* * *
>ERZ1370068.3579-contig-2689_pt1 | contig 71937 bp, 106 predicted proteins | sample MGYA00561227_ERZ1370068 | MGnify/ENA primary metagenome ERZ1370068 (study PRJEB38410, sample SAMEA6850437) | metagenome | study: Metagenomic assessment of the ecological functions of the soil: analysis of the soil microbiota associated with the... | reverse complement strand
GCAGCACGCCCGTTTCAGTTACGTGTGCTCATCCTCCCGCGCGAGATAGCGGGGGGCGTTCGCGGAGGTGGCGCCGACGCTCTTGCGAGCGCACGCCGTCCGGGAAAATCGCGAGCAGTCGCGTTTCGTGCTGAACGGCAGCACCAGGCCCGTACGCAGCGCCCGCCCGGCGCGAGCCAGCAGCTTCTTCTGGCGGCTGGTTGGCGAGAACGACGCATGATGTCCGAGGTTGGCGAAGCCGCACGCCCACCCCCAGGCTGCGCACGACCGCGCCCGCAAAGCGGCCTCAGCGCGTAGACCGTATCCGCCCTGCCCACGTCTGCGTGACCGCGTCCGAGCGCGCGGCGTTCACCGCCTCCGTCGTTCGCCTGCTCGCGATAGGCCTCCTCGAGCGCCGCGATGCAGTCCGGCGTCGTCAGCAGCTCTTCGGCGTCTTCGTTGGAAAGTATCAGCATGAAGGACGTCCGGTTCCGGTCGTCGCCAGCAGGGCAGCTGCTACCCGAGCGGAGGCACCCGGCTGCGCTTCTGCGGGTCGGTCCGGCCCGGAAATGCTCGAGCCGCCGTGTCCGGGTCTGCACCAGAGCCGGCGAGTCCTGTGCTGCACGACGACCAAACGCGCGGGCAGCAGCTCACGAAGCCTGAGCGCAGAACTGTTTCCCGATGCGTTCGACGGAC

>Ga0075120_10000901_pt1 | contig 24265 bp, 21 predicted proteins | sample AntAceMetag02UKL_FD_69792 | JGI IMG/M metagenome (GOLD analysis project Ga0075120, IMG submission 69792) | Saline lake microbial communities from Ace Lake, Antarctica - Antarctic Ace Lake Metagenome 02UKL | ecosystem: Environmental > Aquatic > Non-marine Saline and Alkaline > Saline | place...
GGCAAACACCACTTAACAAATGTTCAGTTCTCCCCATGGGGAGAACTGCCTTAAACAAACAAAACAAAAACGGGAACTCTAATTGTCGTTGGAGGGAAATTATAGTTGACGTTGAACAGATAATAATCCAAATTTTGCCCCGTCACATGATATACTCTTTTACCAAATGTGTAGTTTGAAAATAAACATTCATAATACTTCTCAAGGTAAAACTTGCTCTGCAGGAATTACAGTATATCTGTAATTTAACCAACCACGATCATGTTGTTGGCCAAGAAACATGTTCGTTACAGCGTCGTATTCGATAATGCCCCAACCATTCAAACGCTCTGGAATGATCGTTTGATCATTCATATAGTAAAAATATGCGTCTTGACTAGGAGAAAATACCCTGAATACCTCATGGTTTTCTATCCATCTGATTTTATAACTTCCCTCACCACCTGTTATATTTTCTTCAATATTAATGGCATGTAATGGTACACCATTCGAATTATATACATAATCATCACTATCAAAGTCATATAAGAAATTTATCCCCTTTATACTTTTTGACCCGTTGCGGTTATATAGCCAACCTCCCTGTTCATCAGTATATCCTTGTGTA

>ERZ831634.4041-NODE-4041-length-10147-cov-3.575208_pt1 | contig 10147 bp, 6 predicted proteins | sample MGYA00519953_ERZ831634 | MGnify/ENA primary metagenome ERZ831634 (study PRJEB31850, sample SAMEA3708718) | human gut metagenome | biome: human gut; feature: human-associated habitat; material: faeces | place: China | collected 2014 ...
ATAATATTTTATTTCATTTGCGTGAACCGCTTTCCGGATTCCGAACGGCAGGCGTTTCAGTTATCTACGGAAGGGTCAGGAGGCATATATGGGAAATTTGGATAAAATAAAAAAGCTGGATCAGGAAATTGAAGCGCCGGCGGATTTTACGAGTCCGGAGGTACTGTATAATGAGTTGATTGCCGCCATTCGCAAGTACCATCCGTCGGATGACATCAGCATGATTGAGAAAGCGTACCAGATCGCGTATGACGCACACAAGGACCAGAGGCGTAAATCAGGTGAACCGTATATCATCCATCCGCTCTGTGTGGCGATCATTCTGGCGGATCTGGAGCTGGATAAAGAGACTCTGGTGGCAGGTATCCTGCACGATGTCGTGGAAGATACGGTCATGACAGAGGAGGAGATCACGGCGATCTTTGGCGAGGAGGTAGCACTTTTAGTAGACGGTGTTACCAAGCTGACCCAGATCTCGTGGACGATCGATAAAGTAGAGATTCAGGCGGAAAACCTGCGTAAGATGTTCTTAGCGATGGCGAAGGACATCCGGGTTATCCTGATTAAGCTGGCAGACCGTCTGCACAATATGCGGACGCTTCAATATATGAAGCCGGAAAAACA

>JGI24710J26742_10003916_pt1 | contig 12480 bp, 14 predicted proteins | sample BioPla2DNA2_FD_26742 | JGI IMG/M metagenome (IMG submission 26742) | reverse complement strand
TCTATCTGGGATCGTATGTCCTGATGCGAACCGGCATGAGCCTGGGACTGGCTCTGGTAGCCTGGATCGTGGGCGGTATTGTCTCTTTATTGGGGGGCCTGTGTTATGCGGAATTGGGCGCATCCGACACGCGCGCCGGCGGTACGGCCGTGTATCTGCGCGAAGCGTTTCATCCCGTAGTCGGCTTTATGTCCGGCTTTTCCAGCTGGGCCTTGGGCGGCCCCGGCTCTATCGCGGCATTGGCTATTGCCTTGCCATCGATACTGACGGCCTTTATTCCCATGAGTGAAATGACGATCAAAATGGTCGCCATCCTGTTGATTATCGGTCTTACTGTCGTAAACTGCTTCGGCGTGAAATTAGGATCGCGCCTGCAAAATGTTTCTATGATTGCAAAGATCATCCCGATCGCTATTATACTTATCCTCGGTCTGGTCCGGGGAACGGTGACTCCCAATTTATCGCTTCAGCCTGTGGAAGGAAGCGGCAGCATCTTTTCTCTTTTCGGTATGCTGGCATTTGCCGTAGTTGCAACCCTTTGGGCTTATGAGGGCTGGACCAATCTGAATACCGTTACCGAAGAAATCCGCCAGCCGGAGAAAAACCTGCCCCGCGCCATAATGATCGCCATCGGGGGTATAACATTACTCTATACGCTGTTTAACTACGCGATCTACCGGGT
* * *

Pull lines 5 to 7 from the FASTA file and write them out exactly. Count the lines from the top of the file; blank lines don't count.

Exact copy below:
>ERZ831634.4041-NODE-4041-length-10147-cov-3.575208_pt1 | contig 10147 bp, 6 predicted proteins | sample MGYA00519953_ERZ831634 | MGnify/ENA primary metagenome ERZ831634 (study PRJEB31850, sample SAMEA3708718) | human gut metagenome | biome: human gut; feature: human-associated habitat; material: faeces | place: China | collected 2014 ...
ATAATATTTTATTTCATTTGCGTGAACCGCTTTCCGGATTCCGAACGGCAGGCGTTTCAGTTATCTACGGAAGGGTCAGGAGGCATATATGGGAAATTTGGATAAAATAAAAAAGCTGGATCAGGAAATTGAAGCGCCGGCGGATTTTACGAGTCCGGAGGTACTGTATAATGAGTTGATTGCCGCCATTCGCAAGTACCATCCGTCGGATGACATCAGCATGATTGAGAAAGCGTACCAGATCGCGTATGACGCACACAAGGACCAGAGGCGTAAATCAGGTGAACCGTATATCATCCATCCGCTCTGTGTGGCGATCATTCTGGCGGATCTGGAGCTGGATAAAGAGACTCTGGTGGCAGGTATCCTGCACGATGTCGTGGAAGATACGGTCATGACAGAGGAGGAGATCACGGCGATCTTTGGCGAGGAGGTAGCACTTTTAGTAGACGGTGTTACCAAGCTGACCCAGATCTCGTGGACGATCGATAAAGTAGAGATTCAGGCGGAAAACCTGCGTAAGATGTTCTTAGCGATGGCGAAGGACATCCGGGTTATCCTGATTAAGCTGGCAGACCGTCTGCACAATATGCGGACGCTTCAATATATGAAGCCGGAAAAACA

>JGI24710J26742_10003916_pt1 | contig 12480 bp, 14 predicted proteins | sample BioPla2DNA2_FD_26742 | JGI IMG/M metagenome (IMG submission 26742) | reverse complement strand